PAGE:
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Ahh, kimchi fried rice. Known in Korean as kimchi bokkeumbap, it’s quite possibly my favorite food in the world. Spam (or in my case, thick bacon) with sour and spicy and garlicky kimchi together with white rice and fluffy bits of scrambled egg. Calories for days of course, but totally worth it.

How this delicious dish came about, I’m not certain. But whoever came up with it was a genius. There’s just so much going on in it. Each grain of rice seems to have soaked up the tangy juice of the kimchi, the salty and smoky grease of the bacon, it’s softness in contrast to the crisp bacon and the crunch of the napa cabbage. So much to love in it.

I was taught the secret ingredient by my mother a while back. Kimchi fried rice was my favorite meal back when I was a wee-Kee-ju, and whenever I would come back from college for holiday break, my mom would always cook up a gigantic pan of it just for me (in fact, I still think about my mom whenever I make this dish, and thank that she got me started cooking Korean food).

The secret ingredient?

Butter. And not just a little pat of it. We’re talking like half a stick of butter or more.

Really?

Yes.

And even with all that bacon.

(Told you – calories for days. Yet still totally worth it)

All that fat and salt and carbs end up making it THE best kimchi fried rice recipe that I’ve ever attempted and eaten.

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Best Kimchi Fried Rice Recipe

INGREDIENTS

2 cups cooked white jasmine rice

8 strips thick cut bacon (you can always add more if you want to – this is minimum quantity required)

2 cups + 1  cup classic napa cabbage kimchi (homemade if possible)

1 egg

4 tbsp butter

  1. Cut bacon into 1/4 inch pieces, width-wise. We want to essentially create little pieces of bacon that will distribute well within the rice.
  2. Heat a large pan over medium-high heat until sizzling. Place bacon in pan, breaking up with the end of a spoon or chopsticks. Fry the bacon until brown and semi-crispy, being careful to keep it from burning. Recommend using a splatterguard to prevent your stove from getting dirty and from getting dirty looks from your husband who just cleaned the stove.
  3. Add the rice to the bacon, making sure to break up all clumps of rice. Mix and turn the rice with the bacon until evenly distributed. You want to essentially have every single rice grain coated evenly in the bacon grease, so ensure that the rice is well separated.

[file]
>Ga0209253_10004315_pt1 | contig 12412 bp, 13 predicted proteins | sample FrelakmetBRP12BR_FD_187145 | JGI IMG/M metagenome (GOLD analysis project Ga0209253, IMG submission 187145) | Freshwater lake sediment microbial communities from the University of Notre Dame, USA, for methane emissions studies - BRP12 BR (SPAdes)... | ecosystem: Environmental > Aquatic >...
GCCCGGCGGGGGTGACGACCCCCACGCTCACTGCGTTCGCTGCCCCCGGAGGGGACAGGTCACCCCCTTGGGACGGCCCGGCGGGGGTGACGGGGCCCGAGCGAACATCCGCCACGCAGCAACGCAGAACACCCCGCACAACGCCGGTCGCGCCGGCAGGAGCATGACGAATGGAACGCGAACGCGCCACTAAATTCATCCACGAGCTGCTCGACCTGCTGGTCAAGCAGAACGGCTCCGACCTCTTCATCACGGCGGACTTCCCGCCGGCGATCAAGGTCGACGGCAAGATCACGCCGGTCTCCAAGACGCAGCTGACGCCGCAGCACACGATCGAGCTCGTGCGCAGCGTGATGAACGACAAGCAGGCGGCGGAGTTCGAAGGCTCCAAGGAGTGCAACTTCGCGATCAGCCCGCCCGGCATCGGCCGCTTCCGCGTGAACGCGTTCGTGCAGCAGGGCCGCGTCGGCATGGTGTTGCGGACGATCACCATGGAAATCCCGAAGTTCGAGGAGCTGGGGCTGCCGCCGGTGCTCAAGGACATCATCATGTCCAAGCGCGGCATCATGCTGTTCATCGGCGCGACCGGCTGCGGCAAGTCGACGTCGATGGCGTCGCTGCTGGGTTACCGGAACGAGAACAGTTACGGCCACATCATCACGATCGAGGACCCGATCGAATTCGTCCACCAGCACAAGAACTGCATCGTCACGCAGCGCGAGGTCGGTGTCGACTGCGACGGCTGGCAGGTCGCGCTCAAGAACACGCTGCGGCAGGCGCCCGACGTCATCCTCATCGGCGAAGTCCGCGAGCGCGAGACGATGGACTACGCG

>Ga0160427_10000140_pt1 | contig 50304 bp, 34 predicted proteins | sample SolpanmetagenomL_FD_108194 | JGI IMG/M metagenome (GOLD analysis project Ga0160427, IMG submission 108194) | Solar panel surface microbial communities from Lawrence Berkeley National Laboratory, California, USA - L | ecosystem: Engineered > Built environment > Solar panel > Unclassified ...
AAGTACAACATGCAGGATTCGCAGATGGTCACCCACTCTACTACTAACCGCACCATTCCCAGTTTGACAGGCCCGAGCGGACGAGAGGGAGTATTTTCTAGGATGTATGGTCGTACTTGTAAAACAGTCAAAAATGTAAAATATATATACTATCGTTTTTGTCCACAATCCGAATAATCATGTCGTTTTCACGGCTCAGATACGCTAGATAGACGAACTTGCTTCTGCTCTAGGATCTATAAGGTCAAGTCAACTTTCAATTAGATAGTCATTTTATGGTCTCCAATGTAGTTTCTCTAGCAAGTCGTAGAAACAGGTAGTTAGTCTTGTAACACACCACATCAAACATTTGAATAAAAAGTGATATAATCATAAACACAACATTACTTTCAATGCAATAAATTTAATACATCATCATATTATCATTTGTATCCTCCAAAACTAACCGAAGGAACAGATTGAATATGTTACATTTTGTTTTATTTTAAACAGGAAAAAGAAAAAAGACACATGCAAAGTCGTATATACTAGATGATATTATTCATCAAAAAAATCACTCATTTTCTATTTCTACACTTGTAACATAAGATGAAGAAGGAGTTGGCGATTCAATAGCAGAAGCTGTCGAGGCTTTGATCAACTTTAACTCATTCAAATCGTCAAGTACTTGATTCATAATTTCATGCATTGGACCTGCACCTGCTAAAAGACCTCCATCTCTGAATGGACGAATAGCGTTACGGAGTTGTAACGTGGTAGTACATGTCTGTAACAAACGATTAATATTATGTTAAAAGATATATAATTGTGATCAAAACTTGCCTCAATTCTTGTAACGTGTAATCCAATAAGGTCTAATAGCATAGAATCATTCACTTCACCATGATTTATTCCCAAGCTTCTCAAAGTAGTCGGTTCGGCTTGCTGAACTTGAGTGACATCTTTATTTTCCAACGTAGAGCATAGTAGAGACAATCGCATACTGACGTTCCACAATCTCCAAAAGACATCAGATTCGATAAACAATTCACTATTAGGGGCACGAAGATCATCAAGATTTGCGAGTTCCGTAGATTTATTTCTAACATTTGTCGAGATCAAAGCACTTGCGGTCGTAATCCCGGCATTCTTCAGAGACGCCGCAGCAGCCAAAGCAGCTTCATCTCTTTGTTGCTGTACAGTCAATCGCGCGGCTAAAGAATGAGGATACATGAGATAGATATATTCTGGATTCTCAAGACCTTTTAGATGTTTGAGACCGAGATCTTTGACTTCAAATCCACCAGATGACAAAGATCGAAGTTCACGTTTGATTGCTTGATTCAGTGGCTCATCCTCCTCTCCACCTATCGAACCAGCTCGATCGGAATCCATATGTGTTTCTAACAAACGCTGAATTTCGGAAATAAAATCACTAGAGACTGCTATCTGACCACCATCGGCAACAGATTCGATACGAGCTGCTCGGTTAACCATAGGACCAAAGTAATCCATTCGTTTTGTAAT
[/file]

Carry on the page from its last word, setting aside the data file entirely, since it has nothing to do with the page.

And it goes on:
4. Add 2 cups kimchi to the rice, mixing thoroughly. The rice should start getting a bit of an orange color to it. Keep turning it until the color is evenly distributed.
  5. Clear out the center of the pan. Add 4 tbsp butter, allowing it to melt into the center.
  6. Beat the egg, then pour into middle of the pan. Allow it to fry for a few seconds, then scramble with spoon or chopsticks. Mix evenly into the rest of the rice.
  7. Fold in the remaining 1 cup of kimchi and serve sizzling hot

Notes

  • When it comes to fried rice, use white rice. Brown rice just doesn’t turn out the same. Even if you only use white rice for fried rice, it’s totally worth it. If you’re of the paleo crowd, you might just believe that white rice is better for you than white rice anyway.
  • If you possibly can, use day-old rice that has been sitting in the refrigerator. It fries up a lot better since the rice grains have firmed up and are easier to separate. This is, incidentally, what most restaurants do with old rice. Bam, fried rice. You’re welcome.
  • I recommend adding the uncooked kimchi at the end of the recipe since sometimes the full-kimchi flavor is lost during the cooking process. Adding extra kimchi at the end helps to ensure that it has a good amount of the kimchi flavor, while also adding another textural element with the crunchier, uncooked kimchi. It may also incidentally help to preserve some of the good bacteria and give you a probiotic benefit.
  • You can also crack an egg atop sizzling hot kimchi fried rice like they do in some Korean restaurants. My mom used to serve a soft boiled egg atop the dish that you could mash up and mix into the rice. Anyway you add it in is great.
  • This recipe is made with bacon, but you could also sub in any other smoked meat. Spam, Chinese sausage, kielbasa, prosciutto, even smoked trout sounds promising.
  • My mom serves this with a bowl of hot soup. She traditionally served it with a simple egg-drop soup, but we find that a bowl of bone broth, seaweed soup, or tom yum soup really helps to cut through the intensity of the fried rice.

Written by Kee-ju

3 Comments

Kristi

The Japanese side of my family does bacon, too… Something I was very surprised to see was not a common practice in restaurants lol Chinese side uses char siu pork, not quite as easy to get in New Mexico (and I have yet to try to make any).
You/your cooking inspires me to try fun new recipes, though, so maybe one day…

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Kee-ju

Ooooh, char siu pork is delicious. And I don’t hate it in fried rice. I will see if we can try a char siu pork recipe and let you know how it goes…

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